A potential plan for new roads in downtown Hillsdale. City of Hillsdale | Courtesy


For years, Hillsdale drivers have expe­ri­enced the strange inter­sec­tions criss­crossing the City of Hillsdale.


Car­leton Road and Broad Street, Broad Street and North Street, Bacon Street and Carlton Road are just a few of these inter­secting roads.


In 2006, the Michigan Department of Trans­portation com­pleted a con­struction project on M-99. Their goal was to quickly direct traffic through small towns like Hillsdale by increasing speed limits and max­i­mizing the amount of lanes per street. This move, however, diverts traffic away from Hillsdale busi­nesses — the reason why the roads were built in the first place.


“As far as Bacon is con­cerned, it became a major cross because of the location of Stock’s Mill,” City Zoning Director Alan Beeker said. “Stock’s Mill has always been the big business downtown because Stock had control of the water source.”


Though Beeker has sketches of potential new plans for downtown, most funding for roads goes toward fixing pot­holes rather than recon­structing inter­sec­tions. The sketches, however, include increased green space and parking for the downtown area as well as more, safer cross­walks. For this space, MDOT would have to change its focus from increasing lanes to a “road diet,” which, according to Beeker, would include reducing the four downtown lanes to one north­bound and one south­bound lane.


Beeker said he does not yet have a date for the ground­breaking or com­pletion of these projects.


According to vol­un­teers at the Mitchell Resource Center Debra Reister and Lori Zeiler, North, South, West, Short, and Broad Streets ini­tially bound the devel­oping village of Hillsdale. Later roads, such as Bacon Road, Broad Street, and Carlton Road, were built in the 1830s and 1840s as more set­tlers and their busi­nesses moved to Hillsdale. These roads were built for the traffic pat­terns at the time. M-99, then called Railroad Street, con­nected Hillsdale to Allen and Jonesville Town­ships. Bacon Road con­nected downtown Hillsdale and Stock’s Mill.


These roads and their inter­sec­tions were built widely to fit horses and wagons — not cars.


  • Living­In­Hells­dale­County

    Wait, .… so Region II planning isn’t doing the road planning for the city? That’s ODD, since Stephen Duke (Region II Planning’s director) ran right down here to assist the hos­pital with getting an ILLEGAL loan from the gov­ernment a couple years ago, told me per­sonally they do the road planning here, but Beeker is not only com­mitting willful neglect of duty by not enforcing against “some” yet enforcing heavily against people who city councilman/judicial employee Tim Dixon feels “put out” by, but he has time to plan roadways? All by his little ol’ self? This area is just ridiculous. Maybe if Beeker was busy doing his job instead of drawing pretty little pic­tures for what HE wants for this area (instead of the common sense enforcement of the infra­structure, which had roadway mil­lions go to Gary and Mary Wolfram’s “eco­nomic devel­opment” and their friends they donated taxes to for years) maybe busi­nesses would see people shop here. Instead, most Hills­dalians won’t bother sup­porting the city busi­nesses because council and their appointees are so wasteful and dis­missive of cit­izens they deserve the money troubles of people shopping ELSEWHERE. These drawings remind me of that ridiculous multi million dollar airport project this teeny area had Jason Walters proposing, while he was vio­lating the law mod­i­fying his airport hanger, some­thing the city rewarded him about $20,000 for by buying it, and put the tax­payers on the hook for fixing his illegal mod­i­fi­ca­tions. Maybe if council wasn’t so busy paying off their buddies and were watching their appointees to make sure they’re doing their jobs, the city wouldn’t be failing to the point they’re hedging on bank­ruptcy by 2020.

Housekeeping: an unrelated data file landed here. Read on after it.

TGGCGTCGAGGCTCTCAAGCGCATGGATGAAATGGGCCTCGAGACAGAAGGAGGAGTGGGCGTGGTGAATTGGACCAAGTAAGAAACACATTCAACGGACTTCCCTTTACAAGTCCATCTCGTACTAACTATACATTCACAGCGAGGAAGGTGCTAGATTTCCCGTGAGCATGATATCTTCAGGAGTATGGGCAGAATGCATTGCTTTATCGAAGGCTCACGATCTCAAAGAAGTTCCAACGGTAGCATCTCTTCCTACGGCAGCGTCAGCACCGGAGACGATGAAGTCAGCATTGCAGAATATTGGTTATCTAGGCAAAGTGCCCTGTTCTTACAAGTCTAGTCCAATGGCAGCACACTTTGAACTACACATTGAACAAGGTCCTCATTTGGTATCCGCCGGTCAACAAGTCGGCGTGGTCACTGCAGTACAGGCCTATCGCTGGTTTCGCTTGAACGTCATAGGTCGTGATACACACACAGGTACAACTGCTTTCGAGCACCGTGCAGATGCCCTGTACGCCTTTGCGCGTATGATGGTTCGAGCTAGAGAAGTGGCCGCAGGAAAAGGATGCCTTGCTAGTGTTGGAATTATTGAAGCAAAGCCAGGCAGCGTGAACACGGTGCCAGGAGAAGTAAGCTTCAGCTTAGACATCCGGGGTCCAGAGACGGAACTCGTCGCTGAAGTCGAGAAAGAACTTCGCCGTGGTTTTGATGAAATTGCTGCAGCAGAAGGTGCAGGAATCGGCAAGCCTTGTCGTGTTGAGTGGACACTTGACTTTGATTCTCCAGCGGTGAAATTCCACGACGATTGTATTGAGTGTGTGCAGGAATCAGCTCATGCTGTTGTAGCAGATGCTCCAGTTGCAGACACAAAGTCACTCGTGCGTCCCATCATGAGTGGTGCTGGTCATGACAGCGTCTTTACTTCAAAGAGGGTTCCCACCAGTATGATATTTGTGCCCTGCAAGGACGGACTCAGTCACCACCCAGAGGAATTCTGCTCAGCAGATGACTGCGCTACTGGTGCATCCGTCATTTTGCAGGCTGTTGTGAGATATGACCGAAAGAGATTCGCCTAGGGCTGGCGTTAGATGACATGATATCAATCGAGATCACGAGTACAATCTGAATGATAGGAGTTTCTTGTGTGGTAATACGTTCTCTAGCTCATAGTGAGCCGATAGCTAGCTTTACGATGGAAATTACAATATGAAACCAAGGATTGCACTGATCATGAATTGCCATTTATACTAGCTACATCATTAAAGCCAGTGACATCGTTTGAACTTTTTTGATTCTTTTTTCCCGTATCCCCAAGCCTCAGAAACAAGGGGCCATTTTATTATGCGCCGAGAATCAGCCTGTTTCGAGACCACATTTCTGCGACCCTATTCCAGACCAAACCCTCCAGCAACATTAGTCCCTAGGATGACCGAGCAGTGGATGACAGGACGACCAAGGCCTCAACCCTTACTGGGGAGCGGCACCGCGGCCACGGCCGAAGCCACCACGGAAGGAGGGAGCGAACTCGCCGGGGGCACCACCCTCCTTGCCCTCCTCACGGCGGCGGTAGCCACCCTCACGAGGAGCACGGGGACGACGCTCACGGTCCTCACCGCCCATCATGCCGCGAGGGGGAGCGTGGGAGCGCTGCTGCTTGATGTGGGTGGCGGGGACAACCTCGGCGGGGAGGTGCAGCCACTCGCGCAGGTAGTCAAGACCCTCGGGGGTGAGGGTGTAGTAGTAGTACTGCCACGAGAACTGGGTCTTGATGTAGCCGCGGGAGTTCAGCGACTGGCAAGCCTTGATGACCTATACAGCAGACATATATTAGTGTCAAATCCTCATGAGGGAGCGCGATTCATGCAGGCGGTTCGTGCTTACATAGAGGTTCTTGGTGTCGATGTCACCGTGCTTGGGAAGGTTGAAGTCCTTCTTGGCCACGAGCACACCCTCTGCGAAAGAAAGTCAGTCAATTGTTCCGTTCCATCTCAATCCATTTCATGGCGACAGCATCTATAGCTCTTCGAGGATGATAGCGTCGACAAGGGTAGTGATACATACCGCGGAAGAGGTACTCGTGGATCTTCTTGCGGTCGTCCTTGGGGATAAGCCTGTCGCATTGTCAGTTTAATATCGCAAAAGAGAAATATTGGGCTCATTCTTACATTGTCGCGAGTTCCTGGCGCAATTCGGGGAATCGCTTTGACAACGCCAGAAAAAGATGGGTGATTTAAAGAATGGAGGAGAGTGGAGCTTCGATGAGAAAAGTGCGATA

• Jen­nifer Melfi

    the weird inter­sec­tions actually make things safer for the drivers and pedes­trians by slowing down the cars. With that being said, road diet is a good thing. I just hate to see large amounts of $ spent on adding “green space” that doesn’t get used.